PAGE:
B. The obligation of reading the Torah on every Shabbos, as well as
reading the Megilla of Koheles on the Shabbos of Sukkos and Shir Hashirim on
the Shabbos of Pesach is an obligation on the tzibur, the entire community.
C. Reading Megillas Esther and blowing shofar is an obligation on the individual.
Answer: If the obligation is incumbent on the congregation then there was no decree to discontinue the mitzva on Shabbos since the person doing it is probably and expert or trained enough to be sure not to carry the items in the public domain to practice. But an obligation on an individual, even if most of the time is done for them in a group, might still have various individuals try to fulfill the mitzvah themselves and therefore might practice in front of a rabbi beforehand to be sure they know what they are doing and so might come o care in the public domain on Shabbos (See Dirshu Mishna Berura 588:5:13:17).
Question: Why does the Machatzis Hashekel hold one can medicinally wash out his eye on Shabbos to prevent his whole body from aching but cannot do so on Yom Kippur?
A. One may do something for severe medical purposes on Shabbos as long as it does not look like it is being done medically. For example, sucking on a hard candy if you have a sore throat.
B. One of the prohibitions on Yom Kippur besides eating and drinking is washing or anointing for pleasure.
C. In regards to melacha things aren’t prohibited on Yom Kippur any more than on Shabbos for the most part.
Answer: Since one cannot washout out his eye on Yom Kippur then even though it is permitted on Shabbos even for medicinal purposes in certain circumstances because it looks like it’s not for healing, nevertheless since you can’t do it for pleasure on Yom Kippur then it looks like you are doing it for healing, therefore it is prohibited (See Dirshu Mishna Berura 614:1:2:4).
can you not fulfill the mitzvah of esrog with an esrog/lemon hybrid. But there
is still a mitzvah of not eating a mother and child on the same day for a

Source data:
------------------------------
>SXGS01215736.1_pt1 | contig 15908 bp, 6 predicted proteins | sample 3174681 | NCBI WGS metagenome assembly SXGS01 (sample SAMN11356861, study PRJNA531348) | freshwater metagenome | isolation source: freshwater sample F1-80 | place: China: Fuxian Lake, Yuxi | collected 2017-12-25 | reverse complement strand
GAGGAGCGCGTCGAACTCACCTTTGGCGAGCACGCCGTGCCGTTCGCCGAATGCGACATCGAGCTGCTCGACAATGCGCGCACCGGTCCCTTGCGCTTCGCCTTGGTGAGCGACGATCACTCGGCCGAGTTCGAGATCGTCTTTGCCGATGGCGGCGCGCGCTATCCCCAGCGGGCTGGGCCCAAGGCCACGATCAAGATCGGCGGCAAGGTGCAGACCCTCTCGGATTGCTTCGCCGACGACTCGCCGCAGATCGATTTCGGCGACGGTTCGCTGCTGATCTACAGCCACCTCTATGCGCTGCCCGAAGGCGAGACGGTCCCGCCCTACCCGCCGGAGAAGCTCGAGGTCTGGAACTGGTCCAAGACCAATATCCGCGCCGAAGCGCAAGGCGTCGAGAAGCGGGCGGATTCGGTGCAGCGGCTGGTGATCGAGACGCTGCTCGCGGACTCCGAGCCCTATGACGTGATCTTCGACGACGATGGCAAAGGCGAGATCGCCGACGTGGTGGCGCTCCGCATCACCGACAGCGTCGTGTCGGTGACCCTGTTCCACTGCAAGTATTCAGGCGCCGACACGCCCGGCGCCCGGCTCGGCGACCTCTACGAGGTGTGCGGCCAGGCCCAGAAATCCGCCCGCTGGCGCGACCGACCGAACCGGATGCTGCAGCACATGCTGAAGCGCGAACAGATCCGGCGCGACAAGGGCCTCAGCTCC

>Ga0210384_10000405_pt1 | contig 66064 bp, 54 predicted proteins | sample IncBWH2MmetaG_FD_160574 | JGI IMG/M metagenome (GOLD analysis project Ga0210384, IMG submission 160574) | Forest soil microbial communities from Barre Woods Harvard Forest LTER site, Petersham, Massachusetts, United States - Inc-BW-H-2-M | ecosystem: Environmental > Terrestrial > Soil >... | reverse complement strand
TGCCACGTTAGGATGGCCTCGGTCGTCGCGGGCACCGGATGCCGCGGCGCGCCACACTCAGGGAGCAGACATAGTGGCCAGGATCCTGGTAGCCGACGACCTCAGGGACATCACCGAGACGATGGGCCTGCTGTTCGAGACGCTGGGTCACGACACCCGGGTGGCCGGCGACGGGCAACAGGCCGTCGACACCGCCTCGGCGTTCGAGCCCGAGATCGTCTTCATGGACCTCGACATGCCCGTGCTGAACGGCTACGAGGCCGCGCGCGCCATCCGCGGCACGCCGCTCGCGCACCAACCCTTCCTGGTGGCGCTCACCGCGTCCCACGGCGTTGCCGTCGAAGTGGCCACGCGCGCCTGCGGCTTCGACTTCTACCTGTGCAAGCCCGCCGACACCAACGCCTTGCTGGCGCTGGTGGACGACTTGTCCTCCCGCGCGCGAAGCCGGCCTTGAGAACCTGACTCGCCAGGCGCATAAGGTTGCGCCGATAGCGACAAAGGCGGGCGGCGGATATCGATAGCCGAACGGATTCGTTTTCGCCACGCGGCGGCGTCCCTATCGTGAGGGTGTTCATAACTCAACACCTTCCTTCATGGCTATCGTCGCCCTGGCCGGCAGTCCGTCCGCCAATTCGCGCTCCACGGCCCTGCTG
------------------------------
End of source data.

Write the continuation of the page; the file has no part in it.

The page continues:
deer/sheep hybrid, according to the Magen Avraham? Both are mitzvos if a
mixture invalidates a mitzvah why does one mitzvah still apply, and the other
Magen Avraham holds the reason why a hybrid esrog does not work is because it’s
not an esrog. If that’s the case then the same should be true about a hybrid
animal, it’s not an animal so you shouldn’t transgress the prohibition of
slaughtering a mother and child on the same day since the child shouldn’t be
considered a real animal.
B. The Maharam Shik begins his answer by saying there is a difference between a mitzvah the Torah commands you to do and something which the Torah prohibited.
Answer: If the Torah tells you to perform a mitzvah with a certain item like an esrog it has to clearly be that item without any mixture, therefore you need a full-fledged esrog not a hybrid. But when the Torah prohibits something then if that something is there in any shape or form in a substantive way then it’s prohibited therefore even a hybrid is a problem for slaughtering a mother and it’s child in the same day.
can a child technically read from the Torah for everyone else but cannot blow
shofar for everyone on Rosh HaShana?
person who has a rabbinic (lesser) obligation can’t help perform a mitzvah for
someone else who has a Torah (higher) obligation.
B. Shofar is a Torah obligation for an adult.
Torah reading is a rabbinic obligation from the prophets which is treated like
a Torah level obligation according to the Turei Zahav in Megillah 5b. A child
only has a rabbinic obligation in all mitzvos to teach them how to fulfill the
C. A maasah mitzvah, an action of an obligatory
mitzvah must be accomplished to fulfill and to help others fulfill the mitzvah
D. The mitzvah of reading from the Torah is for people to hear words of Torah.
Answer: By shofar, since the child isn’t obligated on a Torah level then his action of blowing isn’t considered an obligatory mitzvah action therefore he cannot help others fulfill the mitzvah, since his action isn’t a maasah mitzvah, an action of an obligatory mitzvah. But all that is needed by reading the Torah is for words of Torah to be heard and that is being done whether the child has the same level of obligation as the adult or not, therefore he can read from the Torah and others can fulfill their obligation by listening to him.
2. Question: Why if
fruit just ripened as Shabbos came in one cannot eat them even after Shabbos